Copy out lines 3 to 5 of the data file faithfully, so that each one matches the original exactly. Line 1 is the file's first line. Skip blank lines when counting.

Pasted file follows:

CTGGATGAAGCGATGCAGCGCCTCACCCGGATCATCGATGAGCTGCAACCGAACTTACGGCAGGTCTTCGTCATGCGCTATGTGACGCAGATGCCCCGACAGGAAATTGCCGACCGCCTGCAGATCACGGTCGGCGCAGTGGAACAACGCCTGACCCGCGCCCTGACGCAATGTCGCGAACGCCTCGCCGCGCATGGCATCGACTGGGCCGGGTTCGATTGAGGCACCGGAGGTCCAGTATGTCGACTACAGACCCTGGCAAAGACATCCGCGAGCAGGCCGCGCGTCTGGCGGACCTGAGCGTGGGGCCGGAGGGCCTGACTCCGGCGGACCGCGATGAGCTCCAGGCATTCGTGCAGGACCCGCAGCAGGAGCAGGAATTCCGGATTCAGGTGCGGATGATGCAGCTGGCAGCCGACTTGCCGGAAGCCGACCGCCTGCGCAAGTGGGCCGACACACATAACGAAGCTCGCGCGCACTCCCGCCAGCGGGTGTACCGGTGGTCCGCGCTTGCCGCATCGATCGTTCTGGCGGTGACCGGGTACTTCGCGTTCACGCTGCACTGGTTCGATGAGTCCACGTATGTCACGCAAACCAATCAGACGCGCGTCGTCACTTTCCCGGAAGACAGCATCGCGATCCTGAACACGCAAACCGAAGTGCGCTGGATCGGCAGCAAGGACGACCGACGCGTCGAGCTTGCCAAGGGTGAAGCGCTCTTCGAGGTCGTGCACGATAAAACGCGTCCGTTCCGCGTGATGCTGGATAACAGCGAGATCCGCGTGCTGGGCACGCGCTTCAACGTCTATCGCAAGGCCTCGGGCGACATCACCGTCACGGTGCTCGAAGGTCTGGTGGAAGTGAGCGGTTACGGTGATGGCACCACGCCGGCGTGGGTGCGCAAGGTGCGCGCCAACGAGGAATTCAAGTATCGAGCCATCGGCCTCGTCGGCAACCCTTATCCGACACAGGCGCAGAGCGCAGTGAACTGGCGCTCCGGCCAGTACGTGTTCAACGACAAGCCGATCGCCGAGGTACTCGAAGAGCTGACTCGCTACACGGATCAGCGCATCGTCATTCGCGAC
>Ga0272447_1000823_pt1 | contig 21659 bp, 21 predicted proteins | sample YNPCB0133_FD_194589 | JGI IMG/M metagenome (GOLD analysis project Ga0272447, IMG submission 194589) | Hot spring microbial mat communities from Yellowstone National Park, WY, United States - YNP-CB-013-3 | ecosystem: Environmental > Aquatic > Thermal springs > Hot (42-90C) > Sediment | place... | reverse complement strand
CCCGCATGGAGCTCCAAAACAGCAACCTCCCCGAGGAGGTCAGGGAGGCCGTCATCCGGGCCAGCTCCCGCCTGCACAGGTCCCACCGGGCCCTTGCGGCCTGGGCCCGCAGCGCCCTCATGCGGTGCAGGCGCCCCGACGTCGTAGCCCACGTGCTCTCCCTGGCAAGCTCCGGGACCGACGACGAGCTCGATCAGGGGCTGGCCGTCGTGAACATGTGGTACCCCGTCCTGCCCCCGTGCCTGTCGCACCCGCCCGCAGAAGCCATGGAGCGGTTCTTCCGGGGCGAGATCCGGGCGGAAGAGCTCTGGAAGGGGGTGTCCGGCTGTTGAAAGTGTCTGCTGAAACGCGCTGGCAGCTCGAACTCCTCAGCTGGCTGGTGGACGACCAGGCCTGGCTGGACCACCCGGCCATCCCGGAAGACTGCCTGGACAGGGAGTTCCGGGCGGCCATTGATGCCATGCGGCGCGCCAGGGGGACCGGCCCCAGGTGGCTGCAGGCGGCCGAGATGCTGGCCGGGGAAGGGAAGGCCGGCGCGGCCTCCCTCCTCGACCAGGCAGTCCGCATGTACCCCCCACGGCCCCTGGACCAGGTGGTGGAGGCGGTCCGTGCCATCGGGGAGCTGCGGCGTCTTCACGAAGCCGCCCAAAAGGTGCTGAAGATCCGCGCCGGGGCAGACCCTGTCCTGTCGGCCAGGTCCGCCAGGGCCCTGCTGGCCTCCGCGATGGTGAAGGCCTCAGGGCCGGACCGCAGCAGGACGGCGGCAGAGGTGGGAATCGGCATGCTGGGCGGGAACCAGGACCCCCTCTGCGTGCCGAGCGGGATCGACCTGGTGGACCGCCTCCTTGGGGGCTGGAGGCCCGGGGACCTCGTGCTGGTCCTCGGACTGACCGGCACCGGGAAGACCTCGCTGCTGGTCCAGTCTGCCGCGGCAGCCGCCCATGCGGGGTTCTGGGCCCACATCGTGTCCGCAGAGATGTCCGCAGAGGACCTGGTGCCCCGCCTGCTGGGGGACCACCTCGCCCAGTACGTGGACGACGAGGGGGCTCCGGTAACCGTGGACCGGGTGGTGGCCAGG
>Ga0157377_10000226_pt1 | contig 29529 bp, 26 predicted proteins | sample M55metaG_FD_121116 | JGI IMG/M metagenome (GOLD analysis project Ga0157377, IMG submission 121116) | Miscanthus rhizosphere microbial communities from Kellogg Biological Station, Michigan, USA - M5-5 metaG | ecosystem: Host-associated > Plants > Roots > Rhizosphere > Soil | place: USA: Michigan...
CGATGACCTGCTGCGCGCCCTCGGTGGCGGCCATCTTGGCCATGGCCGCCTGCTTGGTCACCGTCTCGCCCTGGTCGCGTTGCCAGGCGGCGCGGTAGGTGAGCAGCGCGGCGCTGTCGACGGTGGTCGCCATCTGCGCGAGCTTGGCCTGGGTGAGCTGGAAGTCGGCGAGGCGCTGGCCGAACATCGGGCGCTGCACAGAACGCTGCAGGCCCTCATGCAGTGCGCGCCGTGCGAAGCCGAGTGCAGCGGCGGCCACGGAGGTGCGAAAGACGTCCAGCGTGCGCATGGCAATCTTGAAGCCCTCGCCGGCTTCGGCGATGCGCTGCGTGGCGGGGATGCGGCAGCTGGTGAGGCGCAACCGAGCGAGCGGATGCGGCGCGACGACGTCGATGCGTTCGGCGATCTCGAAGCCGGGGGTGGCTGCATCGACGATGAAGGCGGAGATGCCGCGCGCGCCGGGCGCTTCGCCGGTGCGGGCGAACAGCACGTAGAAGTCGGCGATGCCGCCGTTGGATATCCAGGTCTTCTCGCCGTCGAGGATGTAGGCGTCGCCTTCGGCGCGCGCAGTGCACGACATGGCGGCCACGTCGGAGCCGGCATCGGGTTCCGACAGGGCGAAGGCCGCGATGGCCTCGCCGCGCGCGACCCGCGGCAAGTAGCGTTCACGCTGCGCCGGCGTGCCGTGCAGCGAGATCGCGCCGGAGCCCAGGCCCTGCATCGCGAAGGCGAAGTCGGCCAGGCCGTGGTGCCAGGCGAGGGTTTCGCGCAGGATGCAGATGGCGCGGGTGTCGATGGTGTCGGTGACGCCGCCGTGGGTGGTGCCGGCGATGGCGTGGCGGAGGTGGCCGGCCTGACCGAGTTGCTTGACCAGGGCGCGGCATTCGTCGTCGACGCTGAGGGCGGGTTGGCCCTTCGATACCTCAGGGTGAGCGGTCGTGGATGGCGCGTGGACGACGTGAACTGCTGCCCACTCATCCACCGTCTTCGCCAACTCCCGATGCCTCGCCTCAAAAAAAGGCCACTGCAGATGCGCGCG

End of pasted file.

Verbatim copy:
CCCGCATGGAGCTCCAAAACAGCAACCTCCCCGAGGAGGTCAGGGAGGCCGTCATCCGGGCCAGCTCCCGCCTGCACAGGTCCCACCGGGCCCTTGCGGCCTGGGCCCGCAGCGCCCTCATGCGGTGCAGGCGCCCCGACGTCGTAGCCCACGTGCTCTCCCTGGCAAGCTCCGGGACCGACGACGAGCTCGATCAGGGGCTGGCCGTCGTGAACATGTGGTACCCCGTCCTGCCCCCGTGCCTGTCGCACCCGCCCGCAGAAGCCATGGAGCGGTTCTTCCGGGGCGAGATCCGGGCGGAAGAGCTCTGGAAGGGGGTGTCCGGCTGTTGAAAGTGTCTGCTGAAACGCGCTGGCAGCTCGAACTCCTCAGCTGGCTGGTGGACGACCAGGCCTGGCTGGACCACCCGGCCATCCCGGAAGACTGCCTGGACAGGGAGTTCCGGGCGGCCATTGATGCCATGCGGCGCGCCAGGGGGACCGGCCCCAGGTGGCTGCAGGCGGCCGAGATGCTGGCCGGGGAAGGGAAGGCCGGCGCGGCCTCCCTCCTCGACCAGGCAGTCCGCATGTACCCCCCACGGCCCCTGGACCAGGTGGTGGAGGCGGTCCGTGCCATCGGGGAGCTGCGGCGTCTTCACGAAGCCGCCCAAAAGGTGCTGAAGATCCGCGCCGGGGCAGACCCTGTCCTGTCGGCCAGGTCCGCCAGGGCCCTGCTGGCCTCCGCGATGGTGAAGGCCTCAGGGCCGGACCGCAGCAGGACGGCGGCAGAGGTGGGAATCGGCATGCTGGGCGGGAACCAGGACCCCCTCTGCGTGCCGAGCGGGATCGACCTGGTGGACCGCCTCCTTGGGGGCTGGAGGCCCGGGGACCTCGTGCTGGTCCTCGGACTGACCGGCACCGGGAAGACCTCGCTGCTGGTCCAGTCTGCCGCGGCAGCCGCCCATGCGGGGTTCTGGGCCCACATCGTGTCCGCAGAGATGTCCGCAGAGGACCTGGTGCCCCGCCTGCTGGGGGACCACCTCGCCCAGTACGTGGACGACGAGGGGGCTCCGGTAACCGTGGACCGGGTGGTGGCCAGG
>Ga0157377_10000226_pt1 | contig 29529 bp, 26 predicted proteins | sample M55metaG_FD_121116 | JGI IMG/M metagenome (GOLD analysis project Ga0157377, IMG submission 121116) | Miscanthus rhizosphere microbial communities from Kellogg Biological Station, Michigan, USA - M5-5 metaG | ecosystem: Host-associated > Plants > Roots > Rhizosphere > Soil | place: USA: Michigan...
CGATGACCTGCTGCGCGCCCTCGGTGGCGGCCATCTTGGCCATGGCCGCCTGCTTGGTCACCGTCTCGCCCTGGTCGCGTTGCCAGGCGGCGCGGTAGGTGAGCAGCGCGGCGCTGTCGACGGTGGTCGCCATCTGCGCGAGCTTGGCCTGGGTGAGCTGGAAGTCGGCGAGGCGCTGGCCGAACATCGGGCGCTGCACAGAACGCTGCAGGCCCTCATGCAGTGCGCGCCGTGCGAAGCCGAGTGCAGCGGCGGCCACGGAGGTGCGAAAGACGTCCAGCGTGCGCATGGCAATCTTGAAGCCCTCGCCGGCTTCGGCGATGCGCTGCGTGGCGGGGATGCGGCAGCTGGTGAGGCGCAACCGAGCGAGCGGATGCGGCGCGACGACGTCGATGCGTTCGGCGATCTCGAAGCCGGGGGTGGCTGCATCGACGATGAAGGCGGAGATGCCGCGCGCGCCGGGCGCTTCGCCGGTGCGGGCGAACAGCACGTAGAAGTCGGCGATGCCGCCGTTGGATATCCAGGTCTTCTCGCCGTCGAGGATGTAGGCGTCGCCTTCGGCGCGCGCAGTGCACGACATGGCGGCCACGTCGGAGCCGGCATCGGGTTCCGACAGGGCGAAGGCCGCGATGGCCTCGCCGCGCGCGACCCGCGGCAAGTAGCGTTCACGCTGCGCCGGCGTGCCGTGCAGCGAGATCGCGCCGGAGCCCAGGCCCTGCATCGCGAAGGCGAAGTCGGCCAGGCCGTGGTGCCAGGCGAGGGTTTCGCGCAGGATGCAGATGGCGCGGGTGTCGATGGTGTCGGTGACGCCGCCGTGGGTGGTGCCGGCGATGGCGTGGCGGAGGTGGCCGGCCTGACCGAGTTGCTTGACCAGGGCGCGGCATTCGTCGTCGACGCTGAGGGCGGGTTGGCCCTTCGATACCTCAGGGTGAGCGGTCGTGGATGGCGCGTGGACGACGTGAACTGCTGCCCACTCATCCACCGTCTTCGCCAACTCCCGATGCCTCGCCTCAAAAAAAGGCCACTGCAGATGCGCGCG